Anonymous More than 1 year ago
Rule the world
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Grumpy1213 More than 1 year ago
This Book Is So Funny!!!
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Anonymous More than 1 year ago
This excellent book,with it's fast pace, catching plot, great music dialog, and believable characters is a wonderful read for a middle or high school boy. It hangs together perfectly, and the pages turn quickly in the eager hands of readers (especially after its been greased with the fat of the main character). It's cast of huffing fat kids, high punk rock stars, stupid jock brothers and strict but sorta nice ex-marine dads brings this book to you with an explosion of incredibly well written words.
Anonymous More than 1 year ago
Guest More than 1 year ago
amazing book about a obese teenager who is about to commit suicide and is stopped by a homeless, dirty, smelly kid. troy (fat kid) and curt (homeless kid) become friends and even try staring their own band. i would recommend this book to anyone who wants to read it
Guest More than 1 year ago
As a once overwieght kid i know how hard it is to be outcast like troy was, but this book's ups and downs really was something that got tome. I also can relate to this book because i love to play guitar like curt. This book is the best attention grabber i have ever read with an amazing opening and a killer ending. Reccomended for all high schoolers, overwieght people,deppressed people, any people. (music lovers too)
Guest More than 1 year ago
However imagine weighing 300 pounds and having no friends, walking down the halls of high school with people pointing. In Fat Kid Rules the World, 17 year old Troy Billings is truly the fat kid weighing in at 296 pounds and standing 6 feet tall. Struggling with weight isn¿t even the beginning of his problems. Troy¿s mother is dead, his little brother disowns him and he¿s friendless. He¿s had enough he¿s about ready to take his own life when someone speaks up. A stranger who really isn¿t much better off. Curt is dirty and homeless but he has respect, something Troy is so desperately longing for. With in a day curt not only saves Troy¿s life, he alters it completely. Curt is a guitarist, who is in search of a drummer. Its a great book about students overcoming themselves.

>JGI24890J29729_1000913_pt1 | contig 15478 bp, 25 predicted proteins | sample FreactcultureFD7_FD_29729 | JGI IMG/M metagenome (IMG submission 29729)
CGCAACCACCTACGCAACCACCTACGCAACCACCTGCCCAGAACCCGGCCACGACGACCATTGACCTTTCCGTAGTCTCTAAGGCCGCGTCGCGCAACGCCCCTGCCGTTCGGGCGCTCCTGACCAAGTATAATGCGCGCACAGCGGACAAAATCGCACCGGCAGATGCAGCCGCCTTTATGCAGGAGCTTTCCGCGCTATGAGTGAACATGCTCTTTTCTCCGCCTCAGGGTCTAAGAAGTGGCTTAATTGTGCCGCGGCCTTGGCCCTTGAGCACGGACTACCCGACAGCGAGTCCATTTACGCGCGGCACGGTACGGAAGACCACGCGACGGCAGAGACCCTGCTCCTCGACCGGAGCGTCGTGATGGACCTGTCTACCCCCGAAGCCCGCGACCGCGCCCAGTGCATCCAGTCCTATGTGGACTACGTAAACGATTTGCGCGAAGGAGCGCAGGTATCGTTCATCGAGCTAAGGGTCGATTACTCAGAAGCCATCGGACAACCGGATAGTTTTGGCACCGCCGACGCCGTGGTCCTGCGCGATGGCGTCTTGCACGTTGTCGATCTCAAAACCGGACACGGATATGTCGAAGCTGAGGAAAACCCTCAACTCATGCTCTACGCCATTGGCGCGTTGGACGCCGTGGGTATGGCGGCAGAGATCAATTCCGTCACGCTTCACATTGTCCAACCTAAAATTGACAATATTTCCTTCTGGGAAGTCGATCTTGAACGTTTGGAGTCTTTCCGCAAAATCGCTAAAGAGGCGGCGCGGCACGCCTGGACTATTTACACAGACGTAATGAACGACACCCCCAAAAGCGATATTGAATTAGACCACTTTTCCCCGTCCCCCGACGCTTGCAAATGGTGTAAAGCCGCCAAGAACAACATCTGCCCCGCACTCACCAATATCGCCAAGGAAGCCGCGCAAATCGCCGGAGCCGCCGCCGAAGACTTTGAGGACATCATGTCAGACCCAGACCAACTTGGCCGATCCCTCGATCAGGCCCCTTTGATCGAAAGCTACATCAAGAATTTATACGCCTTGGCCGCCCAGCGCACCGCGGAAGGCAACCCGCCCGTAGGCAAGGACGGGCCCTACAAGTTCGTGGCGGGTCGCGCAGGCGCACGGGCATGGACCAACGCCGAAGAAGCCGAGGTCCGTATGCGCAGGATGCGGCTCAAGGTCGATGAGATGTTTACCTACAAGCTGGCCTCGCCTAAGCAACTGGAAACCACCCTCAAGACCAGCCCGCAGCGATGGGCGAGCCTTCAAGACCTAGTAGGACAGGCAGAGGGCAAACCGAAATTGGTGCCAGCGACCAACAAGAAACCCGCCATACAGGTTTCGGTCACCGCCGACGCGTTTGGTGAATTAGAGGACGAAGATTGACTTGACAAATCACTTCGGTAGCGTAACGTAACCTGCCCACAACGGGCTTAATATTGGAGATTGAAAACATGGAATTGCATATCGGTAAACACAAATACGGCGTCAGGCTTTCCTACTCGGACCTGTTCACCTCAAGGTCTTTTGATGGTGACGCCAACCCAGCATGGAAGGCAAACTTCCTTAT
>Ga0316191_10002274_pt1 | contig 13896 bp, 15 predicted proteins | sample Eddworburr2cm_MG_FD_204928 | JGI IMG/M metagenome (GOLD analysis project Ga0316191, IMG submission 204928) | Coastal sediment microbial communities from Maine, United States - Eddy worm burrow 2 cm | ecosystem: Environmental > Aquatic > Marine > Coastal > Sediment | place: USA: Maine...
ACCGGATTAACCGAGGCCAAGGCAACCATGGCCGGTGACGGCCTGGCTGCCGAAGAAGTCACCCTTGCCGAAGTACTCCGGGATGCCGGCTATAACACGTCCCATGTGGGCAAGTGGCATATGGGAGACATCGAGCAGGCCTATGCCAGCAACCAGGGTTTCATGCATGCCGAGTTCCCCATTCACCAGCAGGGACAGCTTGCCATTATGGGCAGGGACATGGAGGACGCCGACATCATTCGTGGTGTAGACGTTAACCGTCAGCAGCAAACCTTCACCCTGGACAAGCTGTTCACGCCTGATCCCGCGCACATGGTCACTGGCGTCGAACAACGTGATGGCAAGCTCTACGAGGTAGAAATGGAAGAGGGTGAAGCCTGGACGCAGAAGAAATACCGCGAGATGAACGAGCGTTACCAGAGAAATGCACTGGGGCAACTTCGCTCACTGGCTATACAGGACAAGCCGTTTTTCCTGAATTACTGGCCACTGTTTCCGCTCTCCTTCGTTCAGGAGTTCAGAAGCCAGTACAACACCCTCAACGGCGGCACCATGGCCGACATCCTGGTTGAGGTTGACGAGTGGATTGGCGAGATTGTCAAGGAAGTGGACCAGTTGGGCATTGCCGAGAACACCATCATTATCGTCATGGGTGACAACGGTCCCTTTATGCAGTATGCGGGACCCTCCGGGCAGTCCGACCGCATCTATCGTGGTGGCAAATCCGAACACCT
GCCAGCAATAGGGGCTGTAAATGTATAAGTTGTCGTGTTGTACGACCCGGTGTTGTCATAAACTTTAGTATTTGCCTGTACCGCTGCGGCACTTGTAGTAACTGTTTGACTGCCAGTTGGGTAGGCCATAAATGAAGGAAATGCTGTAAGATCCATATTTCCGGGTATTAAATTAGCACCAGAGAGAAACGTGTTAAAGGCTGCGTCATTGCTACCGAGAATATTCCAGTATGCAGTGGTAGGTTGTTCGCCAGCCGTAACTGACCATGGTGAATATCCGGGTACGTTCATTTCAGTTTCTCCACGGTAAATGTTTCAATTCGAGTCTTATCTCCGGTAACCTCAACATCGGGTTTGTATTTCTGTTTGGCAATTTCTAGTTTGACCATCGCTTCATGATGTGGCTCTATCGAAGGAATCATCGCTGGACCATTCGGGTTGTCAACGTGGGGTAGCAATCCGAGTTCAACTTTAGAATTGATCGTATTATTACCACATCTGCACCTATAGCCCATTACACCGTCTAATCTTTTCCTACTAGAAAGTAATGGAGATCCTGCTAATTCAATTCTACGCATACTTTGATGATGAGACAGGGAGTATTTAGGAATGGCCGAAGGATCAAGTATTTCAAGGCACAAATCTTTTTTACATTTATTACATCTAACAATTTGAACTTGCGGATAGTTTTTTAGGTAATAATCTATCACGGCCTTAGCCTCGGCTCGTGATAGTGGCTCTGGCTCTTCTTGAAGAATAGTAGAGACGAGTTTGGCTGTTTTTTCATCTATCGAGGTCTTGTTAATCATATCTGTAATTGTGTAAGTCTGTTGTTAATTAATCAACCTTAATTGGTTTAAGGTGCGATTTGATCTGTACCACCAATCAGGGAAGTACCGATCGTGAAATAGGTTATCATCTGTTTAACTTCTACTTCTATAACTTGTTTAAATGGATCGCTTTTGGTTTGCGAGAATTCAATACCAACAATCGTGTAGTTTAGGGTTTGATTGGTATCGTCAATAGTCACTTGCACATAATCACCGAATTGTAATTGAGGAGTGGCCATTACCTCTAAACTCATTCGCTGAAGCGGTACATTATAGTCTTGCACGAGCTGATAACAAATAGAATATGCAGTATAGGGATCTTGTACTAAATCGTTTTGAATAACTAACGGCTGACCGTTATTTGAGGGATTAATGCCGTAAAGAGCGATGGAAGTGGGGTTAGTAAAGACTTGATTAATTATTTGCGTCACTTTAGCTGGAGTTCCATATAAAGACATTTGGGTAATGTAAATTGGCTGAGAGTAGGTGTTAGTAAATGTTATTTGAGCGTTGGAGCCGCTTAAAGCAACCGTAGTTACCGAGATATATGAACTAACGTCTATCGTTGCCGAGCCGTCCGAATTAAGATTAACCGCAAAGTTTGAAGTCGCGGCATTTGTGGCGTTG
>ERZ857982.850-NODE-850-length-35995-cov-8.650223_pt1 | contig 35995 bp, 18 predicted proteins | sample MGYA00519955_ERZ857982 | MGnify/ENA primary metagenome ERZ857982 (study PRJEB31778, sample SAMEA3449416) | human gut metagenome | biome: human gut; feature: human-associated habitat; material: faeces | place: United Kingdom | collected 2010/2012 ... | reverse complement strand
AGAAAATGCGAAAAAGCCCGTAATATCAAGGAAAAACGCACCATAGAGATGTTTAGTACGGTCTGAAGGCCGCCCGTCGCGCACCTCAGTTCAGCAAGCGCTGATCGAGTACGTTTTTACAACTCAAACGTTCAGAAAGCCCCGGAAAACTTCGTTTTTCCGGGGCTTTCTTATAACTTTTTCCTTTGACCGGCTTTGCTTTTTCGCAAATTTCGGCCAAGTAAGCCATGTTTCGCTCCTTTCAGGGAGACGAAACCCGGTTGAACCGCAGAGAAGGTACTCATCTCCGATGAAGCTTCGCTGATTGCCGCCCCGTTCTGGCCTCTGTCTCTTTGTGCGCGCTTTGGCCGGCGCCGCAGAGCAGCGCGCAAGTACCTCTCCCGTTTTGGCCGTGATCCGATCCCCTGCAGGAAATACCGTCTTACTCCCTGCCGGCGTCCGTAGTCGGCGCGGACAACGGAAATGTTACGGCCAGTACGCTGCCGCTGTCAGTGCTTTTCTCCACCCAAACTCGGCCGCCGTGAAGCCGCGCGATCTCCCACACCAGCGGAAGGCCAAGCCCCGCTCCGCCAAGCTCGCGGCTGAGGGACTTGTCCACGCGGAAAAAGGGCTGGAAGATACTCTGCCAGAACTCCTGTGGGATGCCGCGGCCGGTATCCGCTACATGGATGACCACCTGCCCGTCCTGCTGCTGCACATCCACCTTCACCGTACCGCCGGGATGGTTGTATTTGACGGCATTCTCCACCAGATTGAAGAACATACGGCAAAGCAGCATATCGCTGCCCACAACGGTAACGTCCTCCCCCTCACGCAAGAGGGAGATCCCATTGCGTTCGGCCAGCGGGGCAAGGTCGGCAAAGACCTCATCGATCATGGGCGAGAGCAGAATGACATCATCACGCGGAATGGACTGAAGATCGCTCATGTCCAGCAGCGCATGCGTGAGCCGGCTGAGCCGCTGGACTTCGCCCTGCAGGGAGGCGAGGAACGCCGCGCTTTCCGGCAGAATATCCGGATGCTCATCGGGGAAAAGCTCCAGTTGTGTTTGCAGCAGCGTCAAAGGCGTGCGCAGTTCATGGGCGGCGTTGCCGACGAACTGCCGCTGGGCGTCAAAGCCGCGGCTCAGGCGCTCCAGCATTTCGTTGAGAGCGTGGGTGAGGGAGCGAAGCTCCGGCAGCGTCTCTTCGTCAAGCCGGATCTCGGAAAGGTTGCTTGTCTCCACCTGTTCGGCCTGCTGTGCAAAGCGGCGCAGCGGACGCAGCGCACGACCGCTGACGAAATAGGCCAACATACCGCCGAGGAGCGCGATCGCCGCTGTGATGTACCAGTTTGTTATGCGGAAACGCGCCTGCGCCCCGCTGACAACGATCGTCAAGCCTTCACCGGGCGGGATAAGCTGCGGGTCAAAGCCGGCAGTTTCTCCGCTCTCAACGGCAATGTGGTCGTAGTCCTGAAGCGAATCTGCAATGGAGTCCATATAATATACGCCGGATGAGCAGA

Guest More than 1 year ago
This book is GREAT! For one thing, it portrays a lot of what goes on in a normal high schoolers everday life. I think that on a personal level thats what counts the most. The major problem the book adresses is the fact that a lot of people in this world are one sided and prejudiced, and that people who look differently can come out on top. This book I definately recommend to anyone who enjoys the underdog stories and/or wants to read a good book with a good theme and moral.
Guest More than 1 year ago
Fat Kid Rules The World is a great novel about an overweight kid who tries to take his own life but then meeting a homeless teenager turns out to be the king of his school at one time stops him. They embark on an adventure of ups and downs and a ending i will never forget.Coming from someone who would barely even read something assigned to them in school, I couldn't but this book down. As a musician I could see where everything was coming from and highly suggest this book to absolutely everyone, especially if they're into punk like I am.
Guest More than 1 year ago
An amazing story, really. As another teen battling obesity, I couldn't help but see a lot of myself not only in Troy, but in Curt as well. Once I got started, I couldn't put it down, and I mean that literally it was on the desk next to me while I was doing my homework and I had to stop everythng and finish it before I could do my work.
Guest More than 1 year ago
Coming from someone who would barely even read something assigned to them in school, I couldn't but this book down. As a musician I could see where everything was coming from and highly sugest this book to absolutely everyone, especially if they're into punk like I am.
Guest More than 1 year ago
I think this is the best out of the four books i have ever read. Its very entertaining as well as comical. I recommend it to anyone
Guest More than 1 year ago
This is a good book and i recomend everyone read it. Its a very fast read when i started i could stop until i was finished. This is a book where you can see yourself in their shoes.